I was surprised when I got out of the water that I was greeted not just by other people, but by some cheers.  I thought everyone would have already packed up and headed home, but instead they were there encouraging me.  They said they were impressed by how much I had swum (especially given how much extra I did going off course) and were surprised when I told them it was my first open water swim.  I think one woman’s mouth even dropped when I told her I had only first started swimming in October.  So all in all, I guess it was not as epic a failure as it seemed at the time.

The Ugly

As I said, I am a glutton for punishment.  I think we are all well aware of that by now.  Any normal person who had an exhausting morning of fighting a wetsuit in freezing water would probably call it a day, but I needed to know if the REV3 bike course was doable.  I had heard it was hilly and challenging, however, I also have heard that triathlons tend to be less hilly than regular cycling.  I convinced the hubs to ride it with me, and within 10 miles I was ready to turn around.  My body was exhausted, and to be 100% honest- I WAS SCARED $H%TLESS.  The course was all up or down.  It was really steep at parts, and the wind was so bad it was literally knocking me off balance.  Since the last miles of the course are a repeat of the beginning anyway, we basically covered over 20 miles of the course.  I felt completely defeated.  I couldn’t believe I had worked so hard, and yet I was light years away from what I needed to accomplish for this race.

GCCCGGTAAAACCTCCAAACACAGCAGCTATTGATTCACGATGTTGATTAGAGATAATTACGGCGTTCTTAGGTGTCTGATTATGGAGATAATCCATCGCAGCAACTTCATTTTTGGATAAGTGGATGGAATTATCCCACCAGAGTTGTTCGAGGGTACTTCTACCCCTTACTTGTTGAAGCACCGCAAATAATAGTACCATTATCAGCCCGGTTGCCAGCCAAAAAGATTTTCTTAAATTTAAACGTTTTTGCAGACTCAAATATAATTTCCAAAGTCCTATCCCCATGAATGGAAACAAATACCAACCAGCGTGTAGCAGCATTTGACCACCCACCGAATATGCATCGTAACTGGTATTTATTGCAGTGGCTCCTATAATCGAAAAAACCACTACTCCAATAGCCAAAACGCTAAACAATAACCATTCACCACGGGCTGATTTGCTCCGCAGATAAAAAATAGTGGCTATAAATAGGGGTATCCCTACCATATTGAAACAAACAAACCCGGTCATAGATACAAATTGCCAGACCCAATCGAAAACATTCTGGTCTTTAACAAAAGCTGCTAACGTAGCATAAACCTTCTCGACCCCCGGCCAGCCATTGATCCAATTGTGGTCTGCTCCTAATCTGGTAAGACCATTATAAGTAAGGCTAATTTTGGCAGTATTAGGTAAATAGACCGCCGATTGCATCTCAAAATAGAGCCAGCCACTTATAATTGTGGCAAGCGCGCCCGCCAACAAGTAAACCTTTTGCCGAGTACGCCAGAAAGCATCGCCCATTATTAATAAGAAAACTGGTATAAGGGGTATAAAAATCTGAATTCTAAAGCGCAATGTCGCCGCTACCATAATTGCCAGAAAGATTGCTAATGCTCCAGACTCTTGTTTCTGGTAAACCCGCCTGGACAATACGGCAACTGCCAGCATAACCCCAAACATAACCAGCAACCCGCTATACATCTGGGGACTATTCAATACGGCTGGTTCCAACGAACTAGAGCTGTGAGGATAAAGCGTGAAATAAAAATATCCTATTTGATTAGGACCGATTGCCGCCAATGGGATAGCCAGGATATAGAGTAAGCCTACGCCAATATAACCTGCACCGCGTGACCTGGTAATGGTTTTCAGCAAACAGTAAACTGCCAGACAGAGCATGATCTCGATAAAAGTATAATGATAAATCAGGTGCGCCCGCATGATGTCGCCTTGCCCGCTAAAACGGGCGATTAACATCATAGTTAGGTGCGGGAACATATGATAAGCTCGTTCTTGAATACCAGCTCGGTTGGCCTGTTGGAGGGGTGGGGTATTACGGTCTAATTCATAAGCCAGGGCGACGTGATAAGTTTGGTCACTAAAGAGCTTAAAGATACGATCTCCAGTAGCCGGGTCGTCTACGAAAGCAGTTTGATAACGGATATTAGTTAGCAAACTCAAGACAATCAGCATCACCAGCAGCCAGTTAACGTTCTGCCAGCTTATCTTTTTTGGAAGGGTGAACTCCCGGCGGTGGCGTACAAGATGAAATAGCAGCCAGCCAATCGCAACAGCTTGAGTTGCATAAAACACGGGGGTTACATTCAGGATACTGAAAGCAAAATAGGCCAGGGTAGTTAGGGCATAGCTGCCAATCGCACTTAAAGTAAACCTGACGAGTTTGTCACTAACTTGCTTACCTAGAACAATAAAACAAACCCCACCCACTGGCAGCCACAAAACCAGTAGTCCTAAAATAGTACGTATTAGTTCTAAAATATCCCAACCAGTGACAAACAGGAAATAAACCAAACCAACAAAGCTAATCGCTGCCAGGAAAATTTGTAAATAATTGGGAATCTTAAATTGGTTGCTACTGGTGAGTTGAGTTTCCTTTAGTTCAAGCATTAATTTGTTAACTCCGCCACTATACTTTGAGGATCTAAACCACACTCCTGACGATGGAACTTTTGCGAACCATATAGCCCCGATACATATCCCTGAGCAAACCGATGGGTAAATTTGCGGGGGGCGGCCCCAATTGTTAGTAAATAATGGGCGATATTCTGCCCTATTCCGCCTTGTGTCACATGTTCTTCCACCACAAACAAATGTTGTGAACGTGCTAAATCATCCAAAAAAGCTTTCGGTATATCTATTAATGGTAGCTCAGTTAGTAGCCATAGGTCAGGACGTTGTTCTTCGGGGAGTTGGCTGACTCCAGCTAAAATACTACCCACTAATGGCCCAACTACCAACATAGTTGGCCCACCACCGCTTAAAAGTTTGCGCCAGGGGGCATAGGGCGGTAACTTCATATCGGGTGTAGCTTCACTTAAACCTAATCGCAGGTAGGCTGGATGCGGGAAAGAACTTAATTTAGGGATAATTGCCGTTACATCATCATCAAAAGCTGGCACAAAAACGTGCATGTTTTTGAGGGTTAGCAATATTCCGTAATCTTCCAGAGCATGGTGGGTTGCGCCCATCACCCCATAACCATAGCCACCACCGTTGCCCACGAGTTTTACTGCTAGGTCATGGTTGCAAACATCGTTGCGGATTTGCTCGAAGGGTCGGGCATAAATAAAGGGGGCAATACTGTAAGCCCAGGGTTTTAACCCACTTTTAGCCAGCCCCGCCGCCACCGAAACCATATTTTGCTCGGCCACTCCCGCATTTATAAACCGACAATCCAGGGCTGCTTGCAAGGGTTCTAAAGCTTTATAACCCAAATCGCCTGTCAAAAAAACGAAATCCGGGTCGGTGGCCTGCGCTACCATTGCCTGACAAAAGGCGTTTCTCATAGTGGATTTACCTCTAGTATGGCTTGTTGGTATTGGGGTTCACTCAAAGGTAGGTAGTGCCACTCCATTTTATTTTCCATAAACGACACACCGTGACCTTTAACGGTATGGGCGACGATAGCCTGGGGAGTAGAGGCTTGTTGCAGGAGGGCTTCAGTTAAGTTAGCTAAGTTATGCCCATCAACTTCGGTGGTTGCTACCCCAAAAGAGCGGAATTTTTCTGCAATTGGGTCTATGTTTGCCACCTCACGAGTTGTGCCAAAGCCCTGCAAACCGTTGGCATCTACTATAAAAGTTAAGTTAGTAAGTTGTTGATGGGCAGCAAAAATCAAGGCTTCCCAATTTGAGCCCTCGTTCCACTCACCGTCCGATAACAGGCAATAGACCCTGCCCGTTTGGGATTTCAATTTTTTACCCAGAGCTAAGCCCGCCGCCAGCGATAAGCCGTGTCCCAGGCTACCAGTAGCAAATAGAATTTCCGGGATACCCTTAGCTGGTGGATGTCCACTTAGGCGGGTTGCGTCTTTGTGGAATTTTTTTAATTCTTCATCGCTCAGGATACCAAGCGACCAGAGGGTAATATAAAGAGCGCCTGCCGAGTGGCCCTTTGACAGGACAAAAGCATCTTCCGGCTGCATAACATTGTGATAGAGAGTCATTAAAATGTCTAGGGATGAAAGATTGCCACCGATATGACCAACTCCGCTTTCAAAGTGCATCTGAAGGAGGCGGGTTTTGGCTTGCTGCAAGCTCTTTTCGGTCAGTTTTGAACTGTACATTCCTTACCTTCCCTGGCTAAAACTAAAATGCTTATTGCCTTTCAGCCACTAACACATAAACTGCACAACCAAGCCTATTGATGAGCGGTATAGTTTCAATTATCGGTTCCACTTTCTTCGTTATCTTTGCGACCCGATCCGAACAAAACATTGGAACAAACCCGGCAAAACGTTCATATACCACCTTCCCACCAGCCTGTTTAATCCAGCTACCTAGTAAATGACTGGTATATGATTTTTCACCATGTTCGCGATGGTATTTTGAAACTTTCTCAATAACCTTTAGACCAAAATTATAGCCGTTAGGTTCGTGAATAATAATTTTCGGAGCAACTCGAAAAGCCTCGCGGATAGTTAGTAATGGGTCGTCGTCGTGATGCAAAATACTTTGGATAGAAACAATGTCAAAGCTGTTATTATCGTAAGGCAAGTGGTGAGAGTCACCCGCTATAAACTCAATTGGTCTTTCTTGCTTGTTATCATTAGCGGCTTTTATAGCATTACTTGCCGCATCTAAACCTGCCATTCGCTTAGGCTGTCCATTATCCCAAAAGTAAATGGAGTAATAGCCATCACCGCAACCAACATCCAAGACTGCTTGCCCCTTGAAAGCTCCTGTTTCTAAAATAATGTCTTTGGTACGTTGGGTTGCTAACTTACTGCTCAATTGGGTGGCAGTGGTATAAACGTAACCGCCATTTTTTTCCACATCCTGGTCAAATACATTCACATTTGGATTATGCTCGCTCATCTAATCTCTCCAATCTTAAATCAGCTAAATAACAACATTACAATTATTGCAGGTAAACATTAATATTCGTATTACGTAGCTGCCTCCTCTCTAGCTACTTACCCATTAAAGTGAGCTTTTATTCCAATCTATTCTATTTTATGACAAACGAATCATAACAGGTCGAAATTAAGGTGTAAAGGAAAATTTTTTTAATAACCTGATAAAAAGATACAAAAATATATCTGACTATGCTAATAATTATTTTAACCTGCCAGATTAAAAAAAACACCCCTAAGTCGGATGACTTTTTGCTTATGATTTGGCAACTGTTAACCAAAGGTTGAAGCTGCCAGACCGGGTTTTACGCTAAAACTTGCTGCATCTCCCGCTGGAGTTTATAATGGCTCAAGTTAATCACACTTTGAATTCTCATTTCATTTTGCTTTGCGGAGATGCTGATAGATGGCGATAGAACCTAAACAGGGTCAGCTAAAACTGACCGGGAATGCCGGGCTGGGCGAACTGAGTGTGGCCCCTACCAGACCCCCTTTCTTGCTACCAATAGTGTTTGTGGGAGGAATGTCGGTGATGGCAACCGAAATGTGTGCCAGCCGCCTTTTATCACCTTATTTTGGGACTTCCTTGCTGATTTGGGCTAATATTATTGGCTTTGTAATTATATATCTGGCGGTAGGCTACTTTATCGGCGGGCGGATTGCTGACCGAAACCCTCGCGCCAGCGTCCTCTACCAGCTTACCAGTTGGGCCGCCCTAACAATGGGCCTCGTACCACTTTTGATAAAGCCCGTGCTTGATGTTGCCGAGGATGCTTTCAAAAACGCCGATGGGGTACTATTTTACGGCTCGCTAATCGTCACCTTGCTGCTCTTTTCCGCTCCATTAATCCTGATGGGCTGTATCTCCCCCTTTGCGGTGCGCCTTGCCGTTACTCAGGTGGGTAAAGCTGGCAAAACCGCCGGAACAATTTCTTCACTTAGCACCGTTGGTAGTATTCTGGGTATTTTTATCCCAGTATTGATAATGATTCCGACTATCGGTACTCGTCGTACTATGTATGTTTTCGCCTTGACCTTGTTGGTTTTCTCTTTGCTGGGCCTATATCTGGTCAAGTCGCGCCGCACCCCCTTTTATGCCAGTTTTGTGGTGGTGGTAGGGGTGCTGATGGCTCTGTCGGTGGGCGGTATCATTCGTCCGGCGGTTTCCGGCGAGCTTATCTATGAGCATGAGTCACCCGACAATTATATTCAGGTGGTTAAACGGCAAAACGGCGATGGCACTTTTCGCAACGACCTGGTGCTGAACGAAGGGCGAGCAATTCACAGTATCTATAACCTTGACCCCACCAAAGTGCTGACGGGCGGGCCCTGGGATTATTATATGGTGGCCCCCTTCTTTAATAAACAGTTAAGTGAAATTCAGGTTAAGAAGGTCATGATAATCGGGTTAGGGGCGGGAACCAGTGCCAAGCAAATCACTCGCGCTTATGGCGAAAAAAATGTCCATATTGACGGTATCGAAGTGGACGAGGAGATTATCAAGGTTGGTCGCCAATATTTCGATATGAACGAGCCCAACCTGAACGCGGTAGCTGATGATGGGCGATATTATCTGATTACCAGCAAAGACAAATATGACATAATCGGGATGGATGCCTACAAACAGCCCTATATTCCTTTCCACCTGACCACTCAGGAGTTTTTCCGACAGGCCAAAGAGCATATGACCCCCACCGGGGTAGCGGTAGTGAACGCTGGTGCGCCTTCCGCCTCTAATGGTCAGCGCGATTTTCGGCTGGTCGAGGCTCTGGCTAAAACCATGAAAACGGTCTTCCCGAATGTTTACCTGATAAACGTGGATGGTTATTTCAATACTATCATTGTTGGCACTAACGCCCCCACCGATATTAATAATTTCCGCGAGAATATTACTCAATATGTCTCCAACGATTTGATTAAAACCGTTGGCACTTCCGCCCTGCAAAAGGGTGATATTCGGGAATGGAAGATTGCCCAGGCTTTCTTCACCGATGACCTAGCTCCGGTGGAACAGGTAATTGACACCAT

Being the most supportive husband on the planet, the Adam rode the course on his own yesterday to see how bad it was.  He biked all 56+ brutal miles just to see how long it would take and gauge if I could do it.  I had no idea what he was up to until I saw him this morning.  He finally agreed with me that there was no way I would make it through in the allotted time.  He is a FAR superior cyclist than me and it took him 4 hours.  He said he had every faith in me that I could handle the course, but didn’t think there was any way I would do it fast enough for the cut off, especially after swimming.  It must have been far worse than I ever could have imagined for him to concede this.  He did finally admit that it only became progressively harder throughout the route.  

The Silver Lining

Obviously, I was disappointed, but he only confirmed what I already knew in my heart.  The race I have had my heart set on for the past year is a greater monster than I ever could have imagined.  I am not giving up on my dream to finish it one day, but it won’t be this year for me.  Instead, I went ahead and registered for the Olympic Distance.  Given that I am still scared to death, I am pretty sure I will still be challenging myself… which also means I should be able to live with this decision without being too disappointed.  As Swim Bike Mom likes to say, the important thing is to Keep Moving Forward.  

I may not meet my goal in the initial timeframe I set for myself, but I am also not giving up.  I still want to do a half ironman this year, and I still want to do the REV3 Quassy (someday).  In the meantime, I will continue to take steps to get there- even if they are baby steps instead of giant leaps!  Right now, the next step is the REV3 Olympic Course.  

In the words of Diana Nyad (my idol who I tried to channel during my freezing, anxiety provoking swim):

 I will find a way.